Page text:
Languages to Become a Data Science Master
Everyone wants their career to be in high demand—because demand translates to great pay and no shortage of work. These days, the big data space is brimming with that kind of employment, as companies of all sizes need to collect and analyze information in order to make decisions and predictions (and get results).
That’s precisely what data scientists do: discover information, make connections, create data visualizations, and help companies operate efficiently. And a thorough understanding of the right programming languages is essential for interpreting statistics and working with databases.
According to KDnuggets, 91% of data scientists use the following four languages.
Language 1: R
R is a statistics-oriented language popular among data miners. It is an open-source, object-oriented implementation of S, and is not overly difficult to learn.
If you want to learn how to develop statistical software, R is a good language to know. It also allows you to manipulate and graphically display data.
As part of their Data Science Specialization program, Coursera offers a class on R that not only teaches you how to program in the language but also goes over how to apply it in the context of data science/analysis.
Language 2: SAS
Like R, SAS is used primarily for statistical analysis. It’s a powerful tool for transforming the data from databases and spreadsheets into readable formats (like HTML and PDF documents) as well as the more visual tables and graphs.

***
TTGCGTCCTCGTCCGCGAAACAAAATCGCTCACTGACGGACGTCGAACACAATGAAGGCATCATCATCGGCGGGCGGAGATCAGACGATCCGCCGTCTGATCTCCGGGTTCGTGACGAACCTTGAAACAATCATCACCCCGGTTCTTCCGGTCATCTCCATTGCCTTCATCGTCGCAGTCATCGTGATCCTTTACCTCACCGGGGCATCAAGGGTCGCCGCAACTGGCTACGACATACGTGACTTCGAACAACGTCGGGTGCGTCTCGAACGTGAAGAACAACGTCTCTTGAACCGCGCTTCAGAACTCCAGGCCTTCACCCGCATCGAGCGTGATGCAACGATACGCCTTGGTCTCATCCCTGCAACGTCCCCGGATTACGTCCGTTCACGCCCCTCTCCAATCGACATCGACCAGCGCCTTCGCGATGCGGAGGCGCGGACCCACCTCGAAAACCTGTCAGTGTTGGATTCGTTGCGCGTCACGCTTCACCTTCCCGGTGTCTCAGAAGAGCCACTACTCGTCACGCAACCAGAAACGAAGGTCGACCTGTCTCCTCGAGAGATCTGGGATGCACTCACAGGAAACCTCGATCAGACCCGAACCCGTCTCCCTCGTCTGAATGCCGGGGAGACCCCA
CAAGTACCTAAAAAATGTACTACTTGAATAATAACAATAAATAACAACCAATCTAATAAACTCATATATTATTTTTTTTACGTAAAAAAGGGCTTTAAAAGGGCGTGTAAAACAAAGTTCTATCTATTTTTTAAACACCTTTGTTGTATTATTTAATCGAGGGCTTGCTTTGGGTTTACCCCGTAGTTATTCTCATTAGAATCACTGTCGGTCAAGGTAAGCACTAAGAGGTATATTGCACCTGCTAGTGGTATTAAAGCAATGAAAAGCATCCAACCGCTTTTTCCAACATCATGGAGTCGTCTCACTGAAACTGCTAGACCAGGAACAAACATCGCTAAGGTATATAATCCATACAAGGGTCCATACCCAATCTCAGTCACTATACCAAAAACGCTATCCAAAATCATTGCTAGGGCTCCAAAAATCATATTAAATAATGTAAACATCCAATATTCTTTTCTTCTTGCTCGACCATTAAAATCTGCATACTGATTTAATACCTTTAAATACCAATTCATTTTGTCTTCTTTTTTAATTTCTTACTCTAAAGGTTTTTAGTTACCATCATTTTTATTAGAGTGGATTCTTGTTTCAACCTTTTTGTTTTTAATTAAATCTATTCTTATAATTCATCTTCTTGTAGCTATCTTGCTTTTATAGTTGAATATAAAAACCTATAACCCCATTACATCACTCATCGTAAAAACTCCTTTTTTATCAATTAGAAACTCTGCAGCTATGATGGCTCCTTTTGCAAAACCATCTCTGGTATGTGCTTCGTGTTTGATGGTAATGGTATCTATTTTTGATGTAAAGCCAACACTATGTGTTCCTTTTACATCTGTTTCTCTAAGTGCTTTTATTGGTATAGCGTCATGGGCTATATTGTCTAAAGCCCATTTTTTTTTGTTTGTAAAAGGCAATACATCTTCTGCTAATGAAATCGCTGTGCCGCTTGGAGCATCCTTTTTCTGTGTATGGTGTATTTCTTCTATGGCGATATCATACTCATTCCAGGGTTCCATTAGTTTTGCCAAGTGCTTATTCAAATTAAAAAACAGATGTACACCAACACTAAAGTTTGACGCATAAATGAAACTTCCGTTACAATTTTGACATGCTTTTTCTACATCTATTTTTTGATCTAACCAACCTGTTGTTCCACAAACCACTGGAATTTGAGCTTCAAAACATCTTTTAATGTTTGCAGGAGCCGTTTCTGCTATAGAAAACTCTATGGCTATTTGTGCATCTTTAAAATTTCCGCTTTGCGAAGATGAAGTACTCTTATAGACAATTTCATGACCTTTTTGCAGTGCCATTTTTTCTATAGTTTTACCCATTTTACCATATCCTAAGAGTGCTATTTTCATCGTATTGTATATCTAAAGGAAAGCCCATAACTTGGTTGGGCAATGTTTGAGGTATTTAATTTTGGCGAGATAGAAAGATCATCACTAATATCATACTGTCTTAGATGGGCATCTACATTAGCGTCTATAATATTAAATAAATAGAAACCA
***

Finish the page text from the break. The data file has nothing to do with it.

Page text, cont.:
Originally developed by academic researchers, it has become one of the most popular analytics tools worldwide for companies and organizations of all kinds. It’s more of a large corporation type of software and is not typically used by smaller companies or individuals working on their own.
Resources for learning SAS are listed in this document. The language is not open-source, so you likely will not be able to teach yourself for free.
Language 3: Python
Although R and SAS are most commonly thought of as “the big two” in the analytics world, Python has recently become a contender as well. One of its main perks is its wide variety of libraries (e.g. Pandas, NumPy, SciPi, etc.) and statistical functions.
Since Python (like R) is an open-source language, updates are added to it quickly. (With purchased programs like SAS, you have to wait for the next version release.)
Another factor to consider is that Python is perhaps the easiest to learn, due to its simplicity and the wide availability of courses and resources on it. The LearnPython website is a great place to start.
You can also find a fuller list of Python learning materials.
Language 4: SQL
So far we’ve been looking at languages that are in the same family and (more or less) have the same functions. SQL, which stands for “Structured Query Language,” is where that changes. This language has nothing to do with statistics; it focuses on handling information in relational databases.
It is the most widely used database language and is open source, so aspiring data scientists definitely shouldn’t skip it.
Learning SQL should equip you to create SQL databases, manage the data within them, and use relevant functions. Udemy offers a training course that covers all the basics and can be completed fairly quickly and painlessly.
At a minimum, you should probably learn SQL and choose at least one of the statistics languages. But if you have the time (and in the case of SAS, money) and want to really up to your marketability, there’s nothing to say you can’t learn all four!
Don’t rush it, get lots of practice, hone your skills—and enjoy the job security.